As the Legislature prepares to increase dramatically the standards for abortion clinics, the two sides disagree on whether clinics would shutter their doors and the number of abortions in Texas would plummet.
The debate over the economics of abortion is largely anecdotal, but this isn't the first time that Texas has changed its abortion standards. In 2003, as part of the Woman's Right to Know law, the Legislature mandated that pregnancies at or beyond 16 weeks of gestation must be ended at ambulatory surgical centers rather than at abortion clinics.
Theodore Joyce, a Baruch College professor in New York who studied the impact of the 2003 law, expects a short-term reduction -- 10 to 12 percent -- in abortions if the current bill becomes law.
"As women adjust and as the clinics adjust, the long-term impact won't be as great as the right-to-life folks think," he predicted. "The cost of dealing with a child is enormous."
He bases his opinion on what happened a decade ago.
In 2004, when the Woman's Right to Know law went into effect, Joyce said none of the abortion providers qualified as ambulatory surgical centers. He said the number of abortions performed in Texas at or after 16 weeks of gestation dropped by 88 percent over one year. Meanwhile, the number of Texans who left the state for a late abortion quadrupled.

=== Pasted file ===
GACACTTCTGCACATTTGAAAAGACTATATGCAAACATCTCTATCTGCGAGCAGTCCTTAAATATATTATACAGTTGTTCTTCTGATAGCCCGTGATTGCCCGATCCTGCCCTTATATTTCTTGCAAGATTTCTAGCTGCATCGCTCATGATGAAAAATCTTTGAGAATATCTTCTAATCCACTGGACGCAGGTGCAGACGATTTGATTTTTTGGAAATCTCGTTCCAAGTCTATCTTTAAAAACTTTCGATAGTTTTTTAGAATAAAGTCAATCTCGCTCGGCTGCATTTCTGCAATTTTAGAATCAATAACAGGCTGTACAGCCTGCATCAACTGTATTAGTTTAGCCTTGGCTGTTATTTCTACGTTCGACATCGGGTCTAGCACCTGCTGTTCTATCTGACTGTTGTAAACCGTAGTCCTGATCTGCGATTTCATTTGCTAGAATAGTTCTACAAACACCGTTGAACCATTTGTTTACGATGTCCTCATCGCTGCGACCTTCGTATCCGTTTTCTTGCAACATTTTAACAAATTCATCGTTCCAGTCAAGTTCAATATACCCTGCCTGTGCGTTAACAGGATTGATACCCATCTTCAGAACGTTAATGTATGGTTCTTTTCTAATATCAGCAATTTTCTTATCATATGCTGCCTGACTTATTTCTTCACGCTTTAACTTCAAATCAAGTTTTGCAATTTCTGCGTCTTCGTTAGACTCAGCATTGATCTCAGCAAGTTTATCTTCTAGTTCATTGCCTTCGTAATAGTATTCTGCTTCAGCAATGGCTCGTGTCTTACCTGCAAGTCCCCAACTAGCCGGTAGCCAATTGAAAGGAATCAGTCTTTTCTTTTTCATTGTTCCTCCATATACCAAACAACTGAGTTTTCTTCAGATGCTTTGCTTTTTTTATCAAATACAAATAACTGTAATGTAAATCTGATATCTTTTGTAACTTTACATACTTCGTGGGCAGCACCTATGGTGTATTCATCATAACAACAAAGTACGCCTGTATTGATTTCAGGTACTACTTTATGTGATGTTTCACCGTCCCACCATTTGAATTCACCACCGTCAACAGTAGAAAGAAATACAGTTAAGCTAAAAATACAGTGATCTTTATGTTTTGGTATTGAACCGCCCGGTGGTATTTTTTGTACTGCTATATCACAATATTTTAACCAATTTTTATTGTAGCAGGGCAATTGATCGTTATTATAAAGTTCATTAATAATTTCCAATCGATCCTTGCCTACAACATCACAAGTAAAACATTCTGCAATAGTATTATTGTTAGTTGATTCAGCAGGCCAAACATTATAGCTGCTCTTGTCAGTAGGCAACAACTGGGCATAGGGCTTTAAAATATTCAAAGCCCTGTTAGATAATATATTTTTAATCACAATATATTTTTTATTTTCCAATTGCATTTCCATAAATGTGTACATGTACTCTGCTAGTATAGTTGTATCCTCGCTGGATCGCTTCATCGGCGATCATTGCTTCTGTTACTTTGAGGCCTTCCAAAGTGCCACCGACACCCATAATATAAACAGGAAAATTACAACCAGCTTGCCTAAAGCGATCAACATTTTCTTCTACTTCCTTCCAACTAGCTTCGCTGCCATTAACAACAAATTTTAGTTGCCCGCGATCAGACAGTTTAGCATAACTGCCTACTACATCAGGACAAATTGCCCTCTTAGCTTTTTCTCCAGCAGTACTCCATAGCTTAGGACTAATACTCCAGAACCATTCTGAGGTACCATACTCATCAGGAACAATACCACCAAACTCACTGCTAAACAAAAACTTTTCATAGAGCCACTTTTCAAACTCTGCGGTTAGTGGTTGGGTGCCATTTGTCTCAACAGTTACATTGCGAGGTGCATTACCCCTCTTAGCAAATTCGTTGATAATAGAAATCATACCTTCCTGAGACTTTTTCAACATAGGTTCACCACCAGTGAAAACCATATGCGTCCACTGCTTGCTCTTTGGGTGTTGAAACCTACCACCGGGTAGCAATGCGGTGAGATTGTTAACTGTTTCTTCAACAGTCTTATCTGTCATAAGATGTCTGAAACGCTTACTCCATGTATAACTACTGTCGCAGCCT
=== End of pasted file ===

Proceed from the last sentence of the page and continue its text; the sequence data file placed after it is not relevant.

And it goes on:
Writing in the New England Journal of Medicine, Joyce said that by 2006 Austin, Dallas, Houston and San Antonio had ambulatory surgical centers to perform abortions. He noted that late abortion rates recovered, but remained below 2003 levels at the time of his study.
With this year's more sweeping legislation, Joyce said the impact on abortion rates depends on the ability of the six existing surgical centers to ramp up to either perform more abortions or refer patients to out-of-state facilities.
In 2011, the latest year for which statistics are available, there were 72,332 abortions performed in Texas -- about 10,000 below the peak in 2006. Seventy-seven percent of the 2011 abortions were performed in the state's 36 abortion clinics and 22 percent in ambulatory surgical centers.
Unlike the 2003 law, the pending legislation affects all abortions one way or another. It would prohibit most abortions after 20 weeks of gestation, require doctors performing abortions to have hospital privileges and mandate that abortion clinics be certified as ambulatory surgical centers.
It is that last requirement that some abortion clinic owners say threatens their survival, while proponents of the law insist that the industry will continue in Texas.
Amy Hagstrom Miller, who owns five abortion clinics in Texas, including one in Austin, said she expects to close her doors if the Legislature requires the clinics to become the equivalent of day surgery centers.
Planned Parenthood may be the largest abortion provider, but about three-fourths of the abortions in Texas are performed by independently owned operations such as Hagstrom Miller's Whole Woman's Health, according to interviews with abortion clinic owners.